*Floating the Shenandoah in the Winter Can Be a Nice Break, Even without the Fish*
When fly fishing for musky, casting is a very important aspect. Because musky flies are large, heavy, and not necessarily aerodynamic, casting requires a bit of practice and technique. Poor technique will result in a sore back and shoulder, and less casts for the fish that requires 10,000. The best technique for casting musky flies is called the "double haul." This method involves pulling quickly on the fly line with the non-casting hand during the "loading" while casting with the rod hand. This helps to generate more power and distance in the cast. To try to do a double haul, begin by lifting the rod tip high, then quickly back and forward while pulling the fly line with the off hand. I'd recommend a lighter rod and a streamer to practice this before hitting the open water with huge flies.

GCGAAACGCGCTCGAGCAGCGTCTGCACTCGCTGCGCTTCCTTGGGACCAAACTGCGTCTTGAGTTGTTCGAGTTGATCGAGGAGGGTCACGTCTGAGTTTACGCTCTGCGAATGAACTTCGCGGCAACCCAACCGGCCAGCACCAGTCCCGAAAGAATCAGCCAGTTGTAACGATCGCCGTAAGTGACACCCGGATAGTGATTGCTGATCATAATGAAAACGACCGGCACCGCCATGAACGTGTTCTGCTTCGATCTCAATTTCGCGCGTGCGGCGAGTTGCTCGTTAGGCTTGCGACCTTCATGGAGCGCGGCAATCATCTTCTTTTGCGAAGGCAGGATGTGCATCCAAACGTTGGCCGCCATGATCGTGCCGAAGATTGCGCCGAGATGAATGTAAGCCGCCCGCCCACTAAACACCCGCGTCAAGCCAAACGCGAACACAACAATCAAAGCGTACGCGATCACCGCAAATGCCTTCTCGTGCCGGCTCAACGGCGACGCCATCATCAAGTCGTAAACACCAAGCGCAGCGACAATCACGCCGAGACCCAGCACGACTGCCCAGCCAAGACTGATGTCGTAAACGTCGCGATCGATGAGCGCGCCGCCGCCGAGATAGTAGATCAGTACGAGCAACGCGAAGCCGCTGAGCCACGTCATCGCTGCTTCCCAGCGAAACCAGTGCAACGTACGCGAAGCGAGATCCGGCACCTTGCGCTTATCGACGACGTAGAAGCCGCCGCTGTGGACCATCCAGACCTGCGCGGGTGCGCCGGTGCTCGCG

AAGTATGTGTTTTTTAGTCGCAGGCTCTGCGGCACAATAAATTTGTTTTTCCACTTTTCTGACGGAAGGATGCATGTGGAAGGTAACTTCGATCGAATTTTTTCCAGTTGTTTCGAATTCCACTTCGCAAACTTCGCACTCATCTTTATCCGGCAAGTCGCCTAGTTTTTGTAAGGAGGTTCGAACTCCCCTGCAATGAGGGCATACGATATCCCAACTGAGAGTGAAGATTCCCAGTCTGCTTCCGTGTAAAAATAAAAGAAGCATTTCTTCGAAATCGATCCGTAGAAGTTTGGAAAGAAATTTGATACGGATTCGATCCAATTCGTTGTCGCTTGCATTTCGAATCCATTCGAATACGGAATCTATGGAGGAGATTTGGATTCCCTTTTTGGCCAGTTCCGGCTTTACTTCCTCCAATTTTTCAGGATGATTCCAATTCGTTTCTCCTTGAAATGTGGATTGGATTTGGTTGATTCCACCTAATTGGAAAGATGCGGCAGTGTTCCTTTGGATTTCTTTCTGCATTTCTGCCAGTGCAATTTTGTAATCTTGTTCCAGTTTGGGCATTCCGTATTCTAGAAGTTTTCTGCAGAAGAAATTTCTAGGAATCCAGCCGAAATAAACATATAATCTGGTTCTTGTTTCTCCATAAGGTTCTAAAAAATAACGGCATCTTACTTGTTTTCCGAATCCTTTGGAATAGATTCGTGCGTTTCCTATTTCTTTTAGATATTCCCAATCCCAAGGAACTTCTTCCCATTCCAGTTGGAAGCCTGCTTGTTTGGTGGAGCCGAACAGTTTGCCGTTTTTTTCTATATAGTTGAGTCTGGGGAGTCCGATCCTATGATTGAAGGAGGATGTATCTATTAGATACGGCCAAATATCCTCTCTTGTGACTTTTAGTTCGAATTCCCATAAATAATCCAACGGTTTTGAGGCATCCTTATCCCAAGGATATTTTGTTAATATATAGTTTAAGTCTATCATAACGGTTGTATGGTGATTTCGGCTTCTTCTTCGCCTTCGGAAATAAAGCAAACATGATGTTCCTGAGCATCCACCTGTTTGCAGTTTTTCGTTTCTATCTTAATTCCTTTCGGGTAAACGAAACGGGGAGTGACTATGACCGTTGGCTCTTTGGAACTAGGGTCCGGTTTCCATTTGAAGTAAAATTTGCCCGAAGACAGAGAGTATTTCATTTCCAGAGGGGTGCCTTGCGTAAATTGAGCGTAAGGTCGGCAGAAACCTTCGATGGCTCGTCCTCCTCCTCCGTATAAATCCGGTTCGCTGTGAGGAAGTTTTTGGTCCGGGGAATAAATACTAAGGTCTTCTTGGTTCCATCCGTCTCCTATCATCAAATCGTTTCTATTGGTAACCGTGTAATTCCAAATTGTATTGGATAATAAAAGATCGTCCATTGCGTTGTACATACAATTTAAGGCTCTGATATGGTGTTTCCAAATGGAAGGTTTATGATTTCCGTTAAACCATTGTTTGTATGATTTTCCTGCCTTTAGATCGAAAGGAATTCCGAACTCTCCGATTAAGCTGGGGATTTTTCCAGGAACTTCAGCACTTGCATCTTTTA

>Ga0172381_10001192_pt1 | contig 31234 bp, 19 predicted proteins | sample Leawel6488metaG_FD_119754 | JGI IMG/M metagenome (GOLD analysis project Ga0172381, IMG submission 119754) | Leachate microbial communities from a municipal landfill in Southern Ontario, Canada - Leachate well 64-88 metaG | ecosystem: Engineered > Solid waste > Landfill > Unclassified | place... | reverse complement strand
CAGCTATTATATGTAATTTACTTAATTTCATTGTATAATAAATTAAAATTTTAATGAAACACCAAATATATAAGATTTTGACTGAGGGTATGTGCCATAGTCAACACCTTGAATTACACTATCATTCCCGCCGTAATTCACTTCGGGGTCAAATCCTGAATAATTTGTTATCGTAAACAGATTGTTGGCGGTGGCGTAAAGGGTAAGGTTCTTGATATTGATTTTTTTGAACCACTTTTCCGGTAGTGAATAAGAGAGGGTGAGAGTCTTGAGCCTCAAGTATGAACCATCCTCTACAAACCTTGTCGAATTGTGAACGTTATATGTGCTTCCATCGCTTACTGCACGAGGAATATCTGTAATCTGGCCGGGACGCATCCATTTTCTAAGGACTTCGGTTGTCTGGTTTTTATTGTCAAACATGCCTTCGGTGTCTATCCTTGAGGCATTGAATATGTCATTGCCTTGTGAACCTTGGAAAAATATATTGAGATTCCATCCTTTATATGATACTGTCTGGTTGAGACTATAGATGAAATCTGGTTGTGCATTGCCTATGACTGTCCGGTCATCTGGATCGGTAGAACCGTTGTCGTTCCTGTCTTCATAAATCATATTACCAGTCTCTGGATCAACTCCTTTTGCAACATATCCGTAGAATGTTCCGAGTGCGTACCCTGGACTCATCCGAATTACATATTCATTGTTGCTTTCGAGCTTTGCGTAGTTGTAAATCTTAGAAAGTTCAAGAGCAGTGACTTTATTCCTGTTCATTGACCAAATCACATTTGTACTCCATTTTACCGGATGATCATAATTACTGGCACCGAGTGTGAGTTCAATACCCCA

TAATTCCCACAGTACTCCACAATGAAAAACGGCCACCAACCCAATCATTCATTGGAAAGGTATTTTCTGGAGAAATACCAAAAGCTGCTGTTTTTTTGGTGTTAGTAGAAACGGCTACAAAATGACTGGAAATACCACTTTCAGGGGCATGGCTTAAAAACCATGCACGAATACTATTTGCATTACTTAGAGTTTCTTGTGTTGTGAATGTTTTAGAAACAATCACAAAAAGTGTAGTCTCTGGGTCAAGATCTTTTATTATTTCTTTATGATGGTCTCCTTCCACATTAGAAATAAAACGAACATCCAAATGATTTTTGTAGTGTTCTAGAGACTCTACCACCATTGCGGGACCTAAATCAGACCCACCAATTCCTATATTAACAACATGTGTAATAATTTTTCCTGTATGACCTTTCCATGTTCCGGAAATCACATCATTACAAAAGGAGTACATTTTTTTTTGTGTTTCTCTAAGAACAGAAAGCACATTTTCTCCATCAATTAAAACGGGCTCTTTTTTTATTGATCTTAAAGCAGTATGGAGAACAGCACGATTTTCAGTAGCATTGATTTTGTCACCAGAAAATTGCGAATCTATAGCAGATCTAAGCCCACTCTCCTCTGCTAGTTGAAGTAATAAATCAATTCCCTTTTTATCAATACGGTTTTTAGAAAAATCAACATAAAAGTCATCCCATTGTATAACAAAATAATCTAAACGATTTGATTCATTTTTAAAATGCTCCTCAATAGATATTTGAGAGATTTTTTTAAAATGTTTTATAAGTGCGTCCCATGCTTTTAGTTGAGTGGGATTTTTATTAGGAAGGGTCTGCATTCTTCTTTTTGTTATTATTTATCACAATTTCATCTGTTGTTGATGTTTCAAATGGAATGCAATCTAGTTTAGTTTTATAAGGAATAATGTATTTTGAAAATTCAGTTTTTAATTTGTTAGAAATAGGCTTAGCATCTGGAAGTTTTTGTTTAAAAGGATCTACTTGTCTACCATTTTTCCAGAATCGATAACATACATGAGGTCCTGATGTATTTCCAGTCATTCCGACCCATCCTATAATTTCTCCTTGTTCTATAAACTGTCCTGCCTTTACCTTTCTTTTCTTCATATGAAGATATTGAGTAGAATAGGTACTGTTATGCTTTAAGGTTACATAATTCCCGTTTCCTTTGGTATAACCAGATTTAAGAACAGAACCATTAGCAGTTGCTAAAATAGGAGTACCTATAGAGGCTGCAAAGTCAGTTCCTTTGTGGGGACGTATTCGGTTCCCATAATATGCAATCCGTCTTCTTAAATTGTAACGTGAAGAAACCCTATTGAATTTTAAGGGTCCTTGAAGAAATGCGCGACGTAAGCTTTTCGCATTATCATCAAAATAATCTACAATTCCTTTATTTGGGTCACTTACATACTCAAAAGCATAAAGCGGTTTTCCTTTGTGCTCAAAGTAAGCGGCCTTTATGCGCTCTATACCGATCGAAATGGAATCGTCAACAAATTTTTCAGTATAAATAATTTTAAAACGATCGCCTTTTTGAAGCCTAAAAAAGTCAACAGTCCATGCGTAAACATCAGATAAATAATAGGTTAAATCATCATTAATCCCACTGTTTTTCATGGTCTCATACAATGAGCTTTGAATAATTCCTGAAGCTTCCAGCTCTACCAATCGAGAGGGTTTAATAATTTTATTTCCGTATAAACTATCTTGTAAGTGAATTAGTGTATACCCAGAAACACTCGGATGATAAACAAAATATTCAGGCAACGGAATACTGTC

Another important aspect of casting for musky is using a heavy duty rod with a fast action. A fast-action rod has a stiffer tip and will allow you to generate more power in your cast as well as make more accurate presentations. “Roll casts” can be used to make a cast when space is limited or when you need to avoid making too much noise, however, this is difficult with heavier flies. Many fishers I have gone with use an almost upward cast so flies are basically side-armed out. Noise usually isn't a problem when casting for musky, but you definitely want to get as much distance as possible.
Lastly I'd add that if you are concerned about casting all day it is more important that you pick you spots. One or two good casts are better than 10 crappy ones. While musky aren't the most spooky fish, hitting one on the head instead of in front will determine whether the fish follows or goes away. Don't wear yourself out if you know that is going to be an issue. Perhaps even a preemptive Advil might be in the cards. If the casting doesn't make you tired fighting a 50 pound fish will. Just make sure you set it hard!